Tests

Advanced silat students undergo ordeals or ujian meant to test their physical, psychological and spiritual endurance. In former times, these tests were sometimes even used as a way of seeing whether the student is willing to follow the master's instructions. Confidence tests still in use today include putting one's hands in boiling oil and rubbing it onto the body, jumping through a flaming hoop, or catching a spear which is thrown down a waterfall. Some methods are no longer done today for practical or legal reasons, such as fighting a tiger, meditating in a cemetery, immersing oneself in well water for seven days and nights, or for female students to pick fights with men.

Competition

While sparring may vary according to style and school, official matches follow the rules outlined by IPSI.

These are:

  • strikes are only legal if they hit between the shoulder line and the waist, each successful strike is awarded one point;
  • hitting the face or below the belt is a penalty;
  • throws in themselves are not awarded points, and ground follow-up is permitted;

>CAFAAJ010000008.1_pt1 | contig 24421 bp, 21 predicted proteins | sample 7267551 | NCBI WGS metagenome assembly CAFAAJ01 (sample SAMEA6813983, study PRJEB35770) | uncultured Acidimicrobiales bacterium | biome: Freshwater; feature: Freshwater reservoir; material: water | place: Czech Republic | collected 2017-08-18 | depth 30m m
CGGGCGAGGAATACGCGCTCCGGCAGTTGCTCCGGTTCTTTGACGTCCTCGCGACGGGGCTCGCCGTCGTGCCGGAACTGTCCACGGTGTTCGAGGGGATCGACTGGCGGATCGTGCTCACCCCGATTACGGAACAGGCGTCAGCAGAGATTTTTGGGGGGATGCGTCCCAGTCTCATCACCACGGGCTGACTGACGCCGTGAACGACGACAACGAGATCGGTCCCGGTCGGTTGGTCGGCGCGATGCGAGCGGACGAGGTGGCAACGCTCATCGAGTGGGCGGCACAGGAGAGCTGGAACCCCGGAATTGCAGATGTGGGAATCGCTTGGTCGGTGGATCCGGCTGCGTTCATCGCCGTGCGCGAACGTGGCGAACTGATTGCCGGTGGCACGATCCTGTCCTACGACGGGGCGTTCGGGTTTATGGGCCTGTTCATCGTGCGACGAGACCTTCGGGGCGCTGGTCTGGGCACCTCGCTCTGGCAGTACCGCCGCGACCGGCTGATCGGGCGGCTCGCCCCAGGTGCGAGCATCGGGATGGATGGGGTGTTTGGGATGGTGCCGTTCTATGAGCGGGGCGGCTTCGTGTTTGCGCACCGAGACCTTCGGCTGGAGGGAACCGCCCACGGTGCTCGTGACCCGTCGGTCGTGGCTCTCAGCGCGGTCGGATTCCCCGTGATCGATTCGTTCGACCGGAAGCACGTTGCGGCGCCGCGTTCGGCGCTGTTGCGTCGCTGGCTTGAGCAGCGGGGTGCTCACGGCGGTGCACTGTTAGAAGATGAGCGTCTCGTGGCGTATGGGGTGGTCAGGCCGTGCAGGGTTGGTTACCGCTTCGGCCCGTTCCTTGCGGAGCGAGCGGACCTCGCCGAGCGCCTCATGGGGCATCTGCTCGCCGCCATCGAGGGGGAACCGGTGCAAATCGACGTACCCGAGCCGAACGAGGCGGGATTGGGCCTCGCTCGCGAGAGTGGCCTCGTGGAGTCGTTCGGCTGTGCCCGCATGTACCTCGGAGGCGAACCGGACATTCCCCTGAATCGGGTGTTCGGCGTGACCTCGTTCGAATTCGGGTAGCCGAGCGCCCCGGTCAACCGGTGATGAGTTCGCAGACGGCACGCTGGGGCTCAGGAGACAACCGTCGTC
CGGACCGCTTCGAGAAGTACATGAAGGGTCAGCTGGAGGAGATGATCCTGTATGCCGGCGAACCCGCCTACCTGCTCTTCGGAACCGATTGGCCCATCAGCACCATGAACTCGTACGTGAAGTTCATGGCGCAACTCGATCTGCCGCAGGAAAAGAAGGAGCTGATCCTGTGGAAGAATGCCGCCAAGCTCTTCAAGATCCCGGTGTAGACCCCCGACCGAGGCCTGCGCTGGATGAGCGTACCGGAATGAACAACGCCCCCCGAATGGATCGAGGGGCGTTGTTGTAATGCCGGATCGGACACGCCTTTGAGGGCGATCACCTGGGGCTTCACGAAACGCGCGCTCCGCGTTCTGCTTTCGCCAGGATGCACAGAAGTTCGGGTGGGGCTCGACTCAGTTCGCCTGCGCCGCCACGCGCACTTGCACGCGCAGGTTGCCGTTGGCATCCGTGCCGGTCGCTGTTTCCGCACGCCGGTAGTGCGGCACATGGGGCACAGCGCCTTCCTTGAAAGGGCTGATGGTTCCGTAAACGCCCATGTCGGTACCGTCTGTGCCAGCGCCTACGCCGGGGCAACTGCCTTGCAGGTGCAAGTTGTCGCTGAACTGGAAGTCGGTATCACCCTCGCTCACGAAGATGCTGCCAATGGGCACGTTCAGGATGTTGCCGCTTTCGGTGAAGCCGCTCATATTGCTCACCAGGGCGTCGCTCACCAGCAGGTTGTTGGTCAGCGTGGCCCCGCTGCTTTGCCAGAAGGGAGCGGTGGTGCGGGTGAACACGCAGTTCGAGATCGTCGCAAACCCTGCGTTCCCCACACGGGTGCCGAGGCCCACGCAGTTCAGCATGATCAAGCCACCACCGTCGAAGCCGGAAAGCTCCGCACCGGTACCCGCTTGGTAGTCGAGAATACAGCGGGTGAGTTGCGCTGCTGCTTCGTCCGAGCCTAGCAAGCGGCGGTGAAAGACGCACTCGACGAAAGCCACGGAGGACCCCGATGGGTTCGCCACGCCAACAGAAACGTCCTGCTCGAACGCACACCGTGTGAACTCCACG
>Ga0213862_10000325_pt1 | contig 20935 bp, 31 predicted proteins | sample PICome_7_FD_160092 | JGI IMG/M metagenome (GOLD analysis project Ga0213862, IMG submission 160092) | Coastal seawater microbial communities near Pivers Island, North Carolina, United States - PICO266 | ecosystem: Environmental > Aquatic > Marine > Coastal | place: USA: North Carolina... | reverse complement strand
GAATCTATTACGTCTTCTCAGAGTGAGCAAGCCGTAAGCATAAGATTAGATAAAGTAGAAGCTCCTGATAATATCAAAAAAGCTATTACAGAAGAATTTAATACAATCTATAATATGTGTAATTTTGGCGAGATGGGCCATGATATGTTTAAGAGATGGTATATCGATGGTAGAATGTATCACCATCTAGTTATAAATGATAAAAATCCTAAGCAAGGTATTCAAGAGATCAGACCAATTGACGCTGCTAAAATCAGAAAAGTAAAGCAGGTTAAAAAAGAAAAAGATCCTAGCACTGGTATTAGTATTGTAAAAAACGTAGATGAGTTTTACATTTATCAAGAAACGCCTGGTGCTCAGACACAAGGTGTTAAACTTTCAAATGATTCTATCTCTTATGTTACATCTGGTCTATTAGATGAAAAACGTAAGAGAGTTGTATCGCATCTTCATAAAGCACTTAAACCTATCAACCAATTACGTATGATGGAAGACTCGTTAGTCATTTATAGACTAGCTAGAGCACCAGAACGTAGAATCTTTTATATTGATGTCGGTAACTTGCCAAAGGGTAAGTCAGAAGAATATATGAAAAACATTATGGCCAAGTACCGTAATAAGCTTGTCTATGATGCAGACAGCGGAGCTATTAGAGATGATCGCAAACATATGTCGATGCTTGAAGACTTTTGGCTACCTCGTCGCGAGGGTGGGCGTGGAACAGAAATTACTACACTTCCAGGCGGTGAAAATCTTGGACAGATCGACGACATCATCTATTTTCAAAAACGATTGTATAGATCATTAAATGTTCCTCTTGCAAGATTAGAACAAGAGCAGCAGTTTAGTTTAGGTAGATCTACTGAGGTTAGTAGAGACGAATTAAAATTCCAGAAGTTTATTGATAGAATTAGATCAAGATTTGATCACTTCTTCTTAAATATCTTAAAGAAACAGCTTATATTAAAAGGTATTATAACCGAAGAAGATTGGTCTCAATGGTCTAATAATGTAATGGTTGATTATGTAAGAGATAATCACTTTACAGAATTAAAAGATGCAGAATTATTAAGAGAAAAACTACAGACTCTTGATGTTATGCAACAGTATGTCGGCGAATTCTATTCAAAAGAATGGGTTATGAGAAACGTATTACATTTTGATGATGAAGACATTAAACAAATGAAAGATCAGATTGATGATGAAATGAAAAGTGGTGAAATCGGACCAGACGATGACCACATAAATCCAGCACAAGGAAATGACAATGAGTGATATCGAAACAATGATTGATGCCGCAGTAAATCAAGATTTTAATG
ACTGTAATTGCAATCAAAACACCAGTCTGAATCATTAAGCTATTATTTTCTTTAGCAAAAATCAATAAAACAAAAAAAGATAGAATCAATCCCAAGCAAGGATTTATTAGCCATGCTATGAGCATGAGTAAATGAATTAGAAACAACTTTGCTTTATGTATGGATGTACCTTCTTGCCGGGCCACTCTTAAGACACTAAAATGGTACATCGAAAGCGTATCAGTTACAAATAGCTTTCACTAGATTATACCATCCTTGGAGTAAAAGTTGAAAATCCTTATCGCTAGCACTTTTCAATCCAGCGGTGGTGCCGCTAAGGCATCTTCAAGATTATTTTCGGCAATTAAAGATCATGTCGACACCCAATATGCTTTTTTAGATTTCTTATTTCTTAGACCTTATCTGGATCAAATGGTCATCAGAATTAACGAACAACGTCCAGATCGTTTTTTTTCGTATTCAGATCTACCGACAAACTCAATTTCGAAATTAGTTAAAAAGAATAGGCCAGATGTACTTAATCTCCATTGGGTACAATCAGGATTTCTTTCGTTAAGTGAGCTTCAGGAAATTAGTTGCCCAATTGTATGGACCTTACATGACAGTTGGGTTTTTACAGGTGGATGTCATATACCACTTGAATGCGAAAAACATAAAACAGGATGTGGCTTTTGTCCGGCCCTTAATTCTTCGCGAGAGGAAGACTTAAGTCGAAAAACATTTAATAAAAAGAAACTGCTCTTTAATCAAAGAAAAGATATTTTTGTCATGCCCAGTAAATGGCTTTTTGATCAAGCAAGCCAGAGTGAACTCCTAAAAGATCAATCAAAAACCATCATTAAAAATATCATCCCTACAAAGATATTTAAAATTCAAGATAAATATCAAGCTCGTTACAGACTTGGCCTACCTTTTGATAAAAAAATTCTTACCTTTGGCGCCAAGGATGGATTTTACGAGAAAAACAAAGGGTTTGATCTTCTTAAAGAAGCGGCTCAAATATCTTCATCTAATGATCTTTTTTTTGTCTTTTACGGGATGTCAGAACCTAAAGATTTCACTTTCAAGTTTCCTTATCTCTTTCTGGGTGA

• a joint-lock is awarded 10 points;
  • immobilising the opponent by holding them helpless is worth 5 points.

Energy

In silat culture, the energetic body consists of interlocking circles called cakera. The cakera's energy rotates outwards along diagonal lines. Energy that emits outwards from the centre line is defensive while offensive energy moves inwards from the sides of the body. By being aware of this the silat practitioner can harmonise their movements with the cakera, thereby increasing the power and effectiveness of attacks and movements. Energy could also be used for healing or focused into a single point when applied to sentuhan, the art of attacking an opponent's pressure points. Folklore describes legendary techniques that allow the fighter to attack from afar using energy alone without physically touching the opponent.

Terms of Address

In Indonesia, anyone who teaches silat is addressed as Guru or teacher. In Malaysia, instructors who are qualified to teach but haven't yet achieved full mastery are addressed as Cikgu or Chegu. Grandmasters are called Mahaguru meaning supreme teacher. The terms cikgu and guru are often interchangeable. An elderly male master may be addressed as Tok Guru or Tuk Guru (teacher-grandfather), often abbreviated to Tok or Tuk meaning grandfather. The Javanese equivalent of this term is Eyang Guru which may be used for an elderly master or the teacher's master. In all countries where silat is practised, the honorary title of Pendekar may be officially bestowed onto a master by royalty or unofficially by commoners.